The individual questioning DeCastella made the statement that in the United States obesity among children had tripled since 1990. Does Australia have a similar problem?
DeCastella admitted that Australia was not far behind. Deke stated: "Obesity has tripled in Australia as well in the last 20 years. It's exactly the same issues: affluent lifestyle, electronic entertainment, time-poor parents, single-parent families, obligations -- all those sorts of things are making it more and more difficult."
The Florida Times-Union carried an Associated Press article the next morning headlined, "U.S. Youths lead global obesity." The article's subtitle stated, "Young Americans top those in 14 other countries, survey shows."
The study by Inge Lissau, a researcher at the National Institute of Public Health in Copenhagen, Denmark, suggested that among American 15-year-olds, 15 percent of girls and nearly 14 percent of boys were obese. Thirty-one percent of girls and 28 percent of boys were more modestly overweight.
The heaviest other countries included Greece, Portugal, Israel, Ireland and Denmark.
Fast food, slow kids
One reason given was the prevalence of fast-food restaurants and, I'm going to suggest, that a subreason is that for many teenagers those same fast-food restaurants provide a safe gathering point for boy-girl relationships.
Among those countries studied, Lithuania had the lowest obesity rates. Freshly emerged from behind the Iron Curtain, Lithuania probably has not reached a level of prosperity to promote the growth not only of fast-food restaurants, but the other attributes of affluence more prevalent in First World societies.
Low-carb and low-fat foods probably are less prevalent in the marketplace for the same reason.
Coincidentally -- or maybe not coincidentally -- the same edition of the Times-Union carried a story about Comcast's new cable option, offering "on-demand viewing."
The Internet corporation will soon offer to its digital cable subscribers access to more than 1,200 movies and other cable programs at their own convenience. If you can't find a regularly programmed show you want to view on the hundred or so channels available, a simple "OK" click will allow you to choose anything you want to view, including exercise shows featuring Jane Fonda look-alikes.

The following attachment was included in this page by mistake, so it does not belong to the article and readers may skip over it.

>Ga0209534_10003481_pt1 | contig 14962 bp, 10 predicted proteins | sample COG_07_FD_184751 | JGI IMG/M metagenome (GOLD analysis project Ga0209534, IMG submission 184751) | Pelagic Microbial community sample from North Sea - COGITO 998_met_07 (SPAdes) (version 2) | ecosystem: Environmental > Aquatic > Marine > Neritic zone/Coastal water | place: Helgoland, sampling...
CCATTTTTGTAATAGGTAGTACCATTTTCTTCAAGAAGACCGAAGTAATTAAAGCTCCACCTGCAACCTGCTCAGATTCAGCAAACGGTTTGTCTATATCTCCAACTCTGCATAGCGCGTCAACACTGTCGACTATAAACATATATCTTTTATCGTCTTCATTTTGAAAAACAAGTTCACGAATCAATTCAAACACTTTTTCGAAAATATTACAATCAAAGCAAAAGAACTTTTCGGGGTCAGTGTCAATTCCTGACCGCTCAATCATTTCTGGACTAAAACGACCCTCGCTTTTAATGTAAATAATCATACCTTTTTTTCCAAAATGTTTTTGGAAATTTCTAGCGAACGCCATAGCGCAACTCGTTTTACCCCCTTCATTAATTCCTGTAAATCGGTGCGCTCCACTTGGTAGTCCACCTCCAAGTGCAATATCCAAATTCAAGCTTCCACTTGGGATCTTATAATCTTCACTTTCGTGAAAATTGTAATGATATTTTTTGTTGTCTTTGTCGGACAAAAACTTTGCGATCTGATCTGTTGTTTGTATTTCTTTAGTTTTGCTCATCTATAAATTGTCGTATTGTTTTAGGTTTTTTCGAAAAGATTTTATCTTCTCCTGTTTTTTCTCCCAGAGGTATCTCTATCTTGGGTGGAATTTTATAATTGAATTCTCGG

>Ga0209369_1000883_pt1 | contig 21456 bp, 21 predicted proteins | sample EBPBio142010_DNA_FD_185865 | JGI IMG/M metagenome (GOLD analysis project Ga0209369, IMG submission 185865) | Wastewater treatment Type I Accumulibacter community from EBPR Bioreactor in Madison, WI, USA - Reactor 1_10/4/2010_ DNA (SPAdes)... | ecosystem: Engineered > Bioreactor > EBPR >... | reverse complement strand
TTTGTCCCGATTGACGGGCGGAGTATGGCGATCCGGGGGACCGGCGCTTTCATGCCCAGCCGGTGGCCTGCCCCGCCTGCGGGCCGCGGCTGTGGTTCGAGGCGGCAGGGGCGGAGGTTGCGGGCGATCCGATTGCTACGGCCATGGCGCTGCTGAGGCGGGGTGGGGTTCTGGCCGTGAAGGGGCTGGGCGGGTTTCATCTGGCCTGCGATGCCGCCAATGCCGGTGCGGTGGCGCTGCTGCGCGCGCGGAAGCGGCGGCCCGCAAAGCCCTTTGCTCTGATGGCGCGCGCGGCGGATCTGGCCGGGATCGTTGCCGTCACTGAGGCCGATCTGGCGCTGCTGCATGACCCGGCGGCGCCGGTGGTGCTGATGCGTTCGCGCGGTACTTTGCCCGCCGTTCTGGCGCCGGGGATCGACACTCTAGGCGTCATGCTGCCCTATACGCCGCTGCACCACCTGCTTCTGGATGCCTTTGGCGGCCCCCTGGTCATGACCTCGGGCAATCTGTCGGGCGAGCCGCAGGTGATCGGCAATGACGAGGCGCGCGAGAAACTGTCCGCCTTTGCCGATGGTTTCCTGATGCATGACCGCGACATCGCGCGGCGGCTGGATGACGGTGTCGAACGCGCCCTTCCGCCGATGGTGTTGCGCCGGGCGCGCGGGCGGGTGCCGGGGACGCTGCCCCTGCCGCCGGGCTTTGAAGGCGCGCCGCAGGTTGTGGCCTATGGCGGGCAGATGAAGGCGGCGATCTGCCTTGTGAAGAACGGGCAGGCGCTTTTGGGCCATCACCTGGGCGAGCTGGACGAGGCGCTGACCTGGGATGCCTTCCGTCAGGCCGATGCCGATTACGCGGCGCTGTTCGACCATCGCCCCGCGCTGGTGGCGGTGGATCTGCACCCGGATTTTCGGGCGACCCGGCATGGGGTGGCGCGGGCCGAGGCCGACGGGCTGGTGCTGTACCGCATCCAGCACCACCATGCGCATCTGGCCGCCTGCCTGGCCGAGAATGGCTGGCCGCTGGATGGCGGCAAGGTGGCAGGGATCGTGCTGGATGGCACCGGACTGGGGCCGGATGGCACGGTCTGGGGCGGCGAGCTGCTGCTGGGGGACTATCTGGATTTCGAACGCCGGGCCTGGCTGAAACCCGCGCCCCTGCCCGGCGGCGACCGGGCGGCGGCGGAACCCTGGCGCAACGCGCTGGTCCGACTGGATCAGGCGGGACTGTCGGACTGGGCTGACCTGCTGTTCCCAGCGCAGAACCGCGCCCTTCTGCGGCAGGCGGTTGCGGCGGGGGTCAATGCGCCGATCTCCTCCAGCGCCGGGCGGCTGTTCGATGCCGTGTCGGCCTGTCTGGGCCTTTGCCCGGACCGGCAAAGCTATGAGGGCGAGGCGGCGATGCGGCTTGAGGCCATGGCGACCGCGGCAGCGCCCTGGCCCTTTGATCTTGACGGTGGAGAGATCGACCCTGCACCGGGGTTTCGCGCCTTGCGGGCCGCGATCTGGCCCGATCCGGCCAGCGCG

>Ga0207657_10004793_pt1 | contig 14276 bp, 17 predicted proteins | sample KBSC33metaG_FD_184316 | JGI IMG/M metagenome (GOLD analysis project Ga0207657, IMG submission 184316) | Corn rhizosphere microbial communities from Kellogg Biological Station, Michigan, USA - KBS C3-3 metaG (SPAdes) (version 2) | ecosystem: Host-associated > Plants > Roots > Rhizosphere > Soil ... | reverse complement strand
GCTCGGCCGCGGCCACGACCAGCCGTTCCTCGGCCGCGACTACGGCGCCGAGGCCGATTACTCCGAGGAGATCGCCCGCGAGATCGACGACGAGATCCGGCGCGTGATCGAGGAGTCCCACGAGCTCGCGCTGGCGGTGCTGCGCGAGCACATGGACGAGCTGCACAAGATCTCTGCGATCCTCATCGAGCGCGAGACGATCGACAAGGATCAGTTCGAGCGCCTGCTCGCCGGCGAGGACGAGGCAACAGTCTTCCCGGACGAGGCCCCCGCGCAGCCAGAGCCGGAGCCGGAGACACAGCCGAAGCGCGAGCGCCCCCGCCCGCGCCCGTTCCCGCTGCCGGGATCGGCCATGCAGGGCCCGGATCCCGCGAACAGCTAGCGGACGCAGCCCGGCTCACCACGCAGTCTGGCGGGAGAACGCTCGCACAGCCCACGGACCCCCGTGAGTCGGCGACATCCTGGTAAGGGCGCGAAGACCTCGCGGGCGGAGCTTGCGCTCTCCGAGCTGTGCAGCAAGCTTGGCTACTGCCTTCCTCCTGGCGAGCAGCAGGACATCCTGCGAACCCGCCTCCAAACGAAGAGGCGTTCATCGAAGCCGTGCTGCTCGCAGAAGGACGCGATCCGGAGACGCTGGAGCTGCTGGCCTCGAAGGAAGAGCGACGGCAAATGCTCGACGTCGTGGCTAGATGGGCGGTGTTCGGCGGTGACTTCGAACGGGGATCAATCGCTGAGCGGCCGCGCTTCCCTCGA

Why exercise when it's more fun watching others doing the job?
Ironically, never before has the sport of long-distance running been more popular. Marathons such as Chicago, London, Berlin and New York routinely attract between 30,000 and 40,000 entrants, their fields actually limited to those numbers.
The "Indy Mini," a little-known half-marathon in Indianapolis which had closed entries at 25,000, decided to increase its field by 5,000 more, and sold out that many places in only two days. Runner's World said: "This is one of the most amazing road race stories we've ever heard."
Gap between the fit and fat
Just as there is a growing gap in this and other countries between the rich and the poor, there is an equally growing gap between the fit and the fat, or at least more charitably, the fit and the "unfit."
The year I ran my first marathon, Boston, at the end of the 1950s, there were only 151 starters in that race. As a child I never had participated in organized sports. We played football and baseball on the playground, organizing our own games. No adults involved.
A generation later, at the end of the 1970s, Boston had grown to 5,000 or more runners. This was during the first running boom, created in the wake of Frank Shorter's Olympic victory and Jim Fixx's best-selling The Complete Book of Running. The first running boom featured Baby Boomers interested in their own health and fitness. They were mostly male and very competitive.